Farmland Investing: Impact Beyond Returns - Best Investments to Hedge Against Inflation - Passive Income
Farmland Investing Impact Beyond Returns

Farmland Investing: Impact Beyond Returns

January 26, 2022 • 4 Min Read

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The following is a sponsored post by FarmTogether, a fast-growing farmland investment manager powered by cutting-edge tech. 

Farmland investing garnered more attention than ever in 2021, with Bill Gates making waves by becoming the largest private farmland owner in the United States; his total holdings currently sit at nearly 270,000 acres.

But why is Bill Gates buying up so much farmland?

The answer is simple: farmland investing can offer a hedge against inflation, a unique diversification opportunity, a low-volatility asset, a buy-and-hold investment to generate market-beating returns, and a chance for investors to put their money toward something impactful.

1.Portfolio Diversification

As an alternative asset, farmland sits outside conventional markets; farmland returns have been historically uncorrelated to those of stocks, bonds, and real estate, as well as broad economic cycles and market conditions.

What this means for investors is that events that impact the stock market, like changes in interest rates or exogenous shocks like the Covid-19 pandemic, should not impact farmland investments. 

Farmland can be an integral tool for investors looking to diversify their portfolios.

2. Historically Strong Returns

Farmland isn’t just a good portfolio diversifier—it has also delivered consistently strong returns over the past several decades. In fact, the NCREIF Farmland Total Return Index has increased more than 20x over the past 30 years.

Further, the value of the average acre of farmland has increased per decade since the 1990s, maintaining its value irrespective of recessions and other moves that shook the markets. As the 2008 financial crisis gripped Wall Street, for example, farmland values soared. 

The total value of American farmland grew from $1.4 trillion in 2000 to an estimated $2.8 trillion by 2021. There’s no reason to expect this trend to reverse, especially given the country’s shrinking amount of arable farmland and the expanding global need for food.

3. Inflation Hedge

Farmland has historically been one of the best inflation hedges, outperforming both gold and commercial real estate. In fact, the NCREIF Farmland Index’s Total Return has consistently provided returns more than double the inflation rate since before 1992.

Farmland produces commodities that are always in demand and tend to increase in price when inflation is on the rise, in turn increasing the value of the land itself. Thus, farmland is uniquely suited to hold its value when inflation swells.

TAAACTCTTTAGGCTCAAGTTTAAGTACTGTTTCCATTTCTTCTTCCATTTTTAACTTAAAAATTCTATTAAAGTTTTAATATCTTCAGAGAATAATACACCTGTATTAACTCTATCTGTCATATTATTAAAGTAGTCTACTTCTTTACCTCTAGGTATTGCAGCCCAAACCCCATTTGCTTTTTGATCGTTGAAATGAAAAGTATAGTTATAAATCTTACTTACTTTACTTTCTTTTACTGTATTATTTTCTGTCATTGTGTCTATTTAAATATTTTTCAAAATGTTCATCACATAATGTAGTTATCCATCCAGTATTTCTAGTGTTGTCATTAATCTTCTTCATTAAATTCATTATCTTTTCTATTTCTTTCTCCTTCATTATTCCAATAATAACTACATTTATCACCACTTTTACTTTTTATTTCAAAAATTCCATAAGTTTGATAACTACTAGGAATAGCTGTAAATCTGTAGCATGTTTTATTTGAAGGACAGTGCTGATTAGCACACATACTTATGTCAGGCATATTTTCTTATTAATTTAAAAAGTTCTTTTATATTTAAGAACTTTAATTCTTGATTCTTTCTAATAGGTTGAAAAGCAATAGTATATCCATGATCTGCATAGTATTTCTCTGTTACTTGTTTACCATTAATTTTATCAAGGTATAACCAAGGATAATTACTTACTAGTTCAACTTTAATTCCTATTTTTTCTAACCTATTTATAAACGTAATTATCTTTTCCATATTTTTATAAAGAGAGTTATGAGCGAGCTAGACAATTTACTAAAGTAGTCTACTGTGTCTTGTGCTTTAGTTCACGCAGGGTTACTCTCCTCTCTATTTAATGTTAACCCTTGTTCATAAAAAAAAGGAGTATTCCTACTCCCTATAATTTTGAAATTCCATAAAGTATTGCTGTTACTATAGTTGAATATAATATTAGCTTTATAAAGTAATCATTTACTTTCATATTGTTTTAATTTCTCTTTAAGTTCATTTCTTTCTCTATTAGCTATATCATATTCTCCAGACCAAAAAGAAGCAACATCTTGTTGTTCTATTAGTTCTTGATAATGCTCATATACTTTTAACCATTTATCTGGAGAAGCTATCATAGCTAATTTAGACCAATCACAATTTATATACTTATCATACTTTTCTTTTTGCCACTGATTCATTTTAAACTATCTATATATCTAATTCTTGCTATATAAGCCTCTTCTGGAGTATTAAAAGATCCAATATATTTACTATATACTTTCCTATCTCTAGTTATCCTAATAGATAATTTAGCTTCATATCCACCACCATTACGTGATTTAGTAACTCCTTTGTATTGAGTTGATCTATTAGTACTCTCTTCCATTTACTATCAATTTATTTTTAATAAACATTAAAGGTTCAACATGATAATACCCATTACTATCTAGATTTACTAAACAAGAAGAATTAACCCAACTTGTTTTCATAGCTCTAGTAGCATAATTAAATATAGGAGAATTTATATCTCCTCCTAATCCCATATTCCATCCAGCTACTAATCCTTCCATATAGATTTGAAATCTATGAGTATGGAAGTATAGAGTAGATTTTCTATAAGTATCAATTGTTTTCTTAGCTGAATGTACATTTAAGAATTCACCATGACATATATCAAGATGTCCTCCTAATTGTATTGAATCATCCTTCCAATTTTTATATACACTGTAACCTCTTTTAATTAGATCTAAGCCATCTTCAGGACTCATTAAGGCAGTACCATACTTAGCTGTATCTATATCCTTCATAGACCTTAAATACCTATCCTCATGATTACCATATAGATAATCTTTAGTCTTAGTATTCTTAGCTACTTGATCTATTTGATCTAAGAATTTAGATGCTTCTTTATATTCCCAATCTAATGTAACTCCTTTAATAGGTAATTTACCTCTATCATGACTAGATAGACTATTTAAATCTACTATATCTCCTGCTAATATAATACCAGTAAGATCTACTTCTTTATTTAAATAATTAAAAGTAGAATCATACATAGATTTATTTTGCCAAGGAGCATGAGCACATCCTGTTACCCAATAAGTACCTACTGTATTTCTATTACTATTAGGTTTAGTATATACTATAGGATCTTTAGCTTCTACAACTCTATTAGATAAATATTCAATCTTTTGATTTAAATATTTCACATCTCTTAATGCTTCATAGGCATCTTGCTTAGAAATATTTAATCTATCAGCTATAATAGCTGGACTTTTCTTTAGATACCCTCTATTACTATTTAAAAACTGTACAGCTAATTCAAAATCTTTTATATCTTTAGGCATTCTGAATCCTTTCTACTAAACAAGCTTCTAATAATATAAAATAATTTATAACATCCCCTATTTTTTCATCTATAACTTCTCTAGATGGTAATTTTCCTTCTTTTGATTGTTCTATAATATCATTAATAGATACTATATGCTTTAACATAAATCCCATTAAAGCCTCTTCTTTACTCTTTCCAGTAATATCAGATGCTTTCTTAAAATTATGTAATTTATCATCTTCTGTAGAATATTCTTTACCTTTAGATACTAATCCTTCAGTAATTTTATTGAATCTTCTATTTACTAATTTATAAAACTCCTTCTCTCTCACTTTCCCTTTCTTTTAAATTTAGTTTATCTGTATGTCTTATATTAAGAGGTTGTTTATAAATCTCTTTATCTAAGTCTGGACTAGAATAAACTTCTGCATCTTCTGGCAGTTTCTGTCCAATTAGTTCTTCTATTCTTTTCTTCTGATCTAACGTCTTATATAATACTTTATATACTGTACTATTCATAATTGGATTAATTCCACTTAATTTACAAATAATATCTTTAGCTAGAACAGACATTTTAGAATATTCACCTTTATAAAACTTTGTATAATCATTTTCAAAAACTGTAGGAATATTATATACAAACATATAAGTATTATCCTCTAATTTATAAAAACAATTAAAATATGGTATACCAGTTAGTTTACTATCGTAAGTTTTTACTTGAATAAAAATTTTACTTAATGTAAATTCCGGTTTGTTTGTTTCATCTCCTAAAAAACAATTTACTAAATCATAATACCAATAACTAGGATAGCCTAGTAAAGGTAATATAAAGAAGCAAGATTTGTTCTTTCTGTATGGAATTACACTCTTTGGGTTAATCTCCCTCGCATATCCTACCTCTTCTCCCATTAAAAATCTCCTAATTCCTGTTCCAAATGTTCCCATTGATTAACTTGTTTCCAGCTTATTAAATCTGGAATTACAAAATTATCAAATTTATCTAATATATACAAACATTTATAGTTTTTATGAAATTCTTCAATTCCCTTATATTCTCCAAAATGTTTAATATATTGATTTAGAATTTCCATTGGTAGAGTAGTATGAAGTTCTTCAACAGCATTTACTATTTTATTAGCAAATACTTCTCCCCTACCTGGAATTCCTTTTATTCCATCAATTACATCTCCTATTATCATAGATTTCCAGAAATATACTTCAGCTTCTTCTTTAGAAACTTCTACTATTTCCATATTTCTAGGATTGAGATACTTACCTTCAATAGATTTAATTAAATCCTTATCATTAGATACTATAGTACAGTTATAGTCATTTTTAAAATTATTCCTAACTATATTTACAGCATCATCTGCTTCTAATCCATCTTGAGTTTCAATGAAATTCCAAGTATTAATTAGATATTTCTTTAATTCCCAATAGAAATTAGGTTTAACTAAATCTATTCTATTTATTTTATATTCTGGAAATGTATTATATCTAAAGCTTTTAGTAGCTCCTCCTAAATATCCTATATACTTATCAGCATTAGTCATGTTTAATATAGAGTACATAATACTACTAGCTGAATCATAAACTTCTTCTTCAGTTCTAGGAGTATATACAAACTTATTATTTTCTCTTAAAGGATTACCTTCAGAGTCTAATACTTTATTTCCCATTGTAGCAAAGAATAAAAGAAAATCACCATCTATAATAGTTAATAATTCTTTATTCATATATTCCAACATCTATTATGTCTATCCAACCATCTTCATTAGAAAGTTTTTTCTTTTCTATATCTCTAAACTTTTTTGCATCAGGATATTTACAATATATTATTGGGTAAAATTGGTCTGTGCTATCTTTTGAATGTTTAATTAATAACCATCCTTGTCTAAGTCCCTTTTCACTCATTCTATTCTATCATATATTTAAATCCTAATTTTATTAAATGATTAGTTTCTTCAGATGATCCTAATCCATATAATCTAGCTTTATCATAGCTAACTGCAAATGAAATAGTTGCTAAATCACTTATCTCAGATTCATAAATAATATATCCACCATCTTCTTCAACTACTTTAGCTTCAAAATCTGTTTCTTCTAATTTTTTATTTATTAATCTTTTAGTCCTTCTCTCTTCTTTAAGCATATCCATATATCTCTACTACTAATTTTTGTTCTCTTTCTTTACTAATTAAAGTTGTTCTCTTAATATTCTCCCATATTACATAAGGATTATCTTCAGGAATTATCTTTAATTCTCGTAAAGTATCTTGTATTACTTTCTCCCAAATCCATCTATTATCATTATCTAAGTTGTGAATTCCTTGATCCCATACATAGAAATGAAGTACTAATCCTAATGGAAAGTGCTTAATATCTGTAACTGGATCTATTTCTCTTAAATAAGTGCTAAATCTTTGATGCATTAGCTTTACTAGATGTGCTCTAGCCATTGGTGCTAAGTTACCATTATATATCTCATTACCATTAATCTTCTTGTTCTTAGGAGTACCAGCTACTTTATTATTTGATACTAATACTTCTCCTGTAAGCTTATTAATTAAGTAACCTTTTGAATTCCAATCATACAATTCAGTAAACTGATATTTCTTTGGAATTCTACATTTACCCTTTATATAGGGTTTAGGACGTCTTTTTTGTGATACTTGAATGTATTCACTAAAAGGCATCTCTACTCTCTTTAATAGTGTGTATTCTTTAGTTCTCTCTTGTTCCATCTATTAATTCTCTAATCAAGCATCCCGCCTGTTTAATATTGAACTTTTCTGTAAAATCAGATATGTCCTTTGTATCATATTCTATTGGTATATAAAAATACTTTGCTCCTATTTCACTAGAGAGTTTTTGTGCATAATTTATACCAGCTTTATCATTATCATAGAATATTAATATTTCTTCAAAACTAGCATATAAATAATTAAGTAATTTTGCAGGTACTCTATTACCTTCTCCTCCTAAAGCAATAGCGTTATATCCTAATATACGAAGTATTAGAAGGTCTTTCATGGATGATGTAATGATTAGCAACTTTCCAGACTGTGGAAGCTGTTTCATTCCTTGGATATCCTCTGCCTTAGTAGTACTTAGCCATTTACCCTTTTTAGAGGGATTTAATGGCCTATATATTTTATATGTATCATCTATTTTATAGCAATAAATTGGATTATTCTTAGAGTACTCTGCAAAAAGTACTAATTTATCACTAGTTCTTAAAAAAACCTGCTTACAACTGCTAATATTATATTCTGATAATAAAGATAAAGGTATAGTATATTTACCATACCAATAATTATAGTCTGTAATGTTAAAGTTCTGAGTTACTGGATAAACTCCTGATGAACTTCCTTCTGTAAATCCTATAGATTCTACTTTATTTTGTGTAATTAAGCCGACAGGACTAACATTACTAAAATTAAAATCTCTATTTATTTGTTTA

4. Low Volatility, Low Correlation

As displayed above, farmland investing is considered a low-volatility investment; farmland has historically experienced less volatility than traditional and alternative asset classes and enjoys low correlation with the stock market.

Whether markets are up or down, farmland value remains unaffected. This makes farmland an excellent option for investors looking to stabilize their portfolios, especially amidst market downturns. 

5. Passive Income

Investing in farmland can also be a great passive income source. With farmland, investors can benefit from rental payments from operating partners, income generated by crop sales, and land price appreciation at the end of the hold period. 

Often considered a triple revenue source, farmland can be a fruitful passive income stream.

6. Impact Investing with Farmland

Arable farmland is a finite resource. According to the most recent agricultural census, the amount of farmland in the United States has shrunk from 914.5 million acres in 2012 to 900.2 acres in 2017. There’s no sign that this trend is abating, either. 

Despite shrinking farmland availability, the national and global need for food is set to grow exponentially. Research concludes that the global population will reach 10 billion people in the next 30 years, accounting for 3 billion more people to feed than in 2010. With more mouths to feed and less land available, the world will rely on fewer farms to produce more food. 

Meeting these demands will only be possible through innovation, which is only affordable when investors step in to help farmers find the right solutions. And, farmland investing doesn’t only mean helping to feed a growing population. Investments in farmland translate into sustainable solutions for the planet. Innovative new irrigation methods, efficient carbon-smart farming techniques, and other environmentally focused agricultural practices are only possible when investors get involved. 

Farmland Investing: Now Accessible

The benefits of farmland investing are vast, and the advent of platforms like FarmTogether has finally made it possible for a bigger pool of investors to get involved.

You can now add institutional-quality farmland to your portfolio online, in minutes, with as little as $15k.

In an economic climate rife with uncertainty and volatility, farmland is providing investors with shelter from the storm, as well as a long-term proposition for steady, market-beating returns. 

Get started today with FarmTogether – where impact and returns don’t have to be mutually exclusive.

Disclaimer: The topic presented in this article is provided as general information and for educational purposes. It is not a substitute for professional advice. Accordingly, before taking action, consult with your team of professionals.

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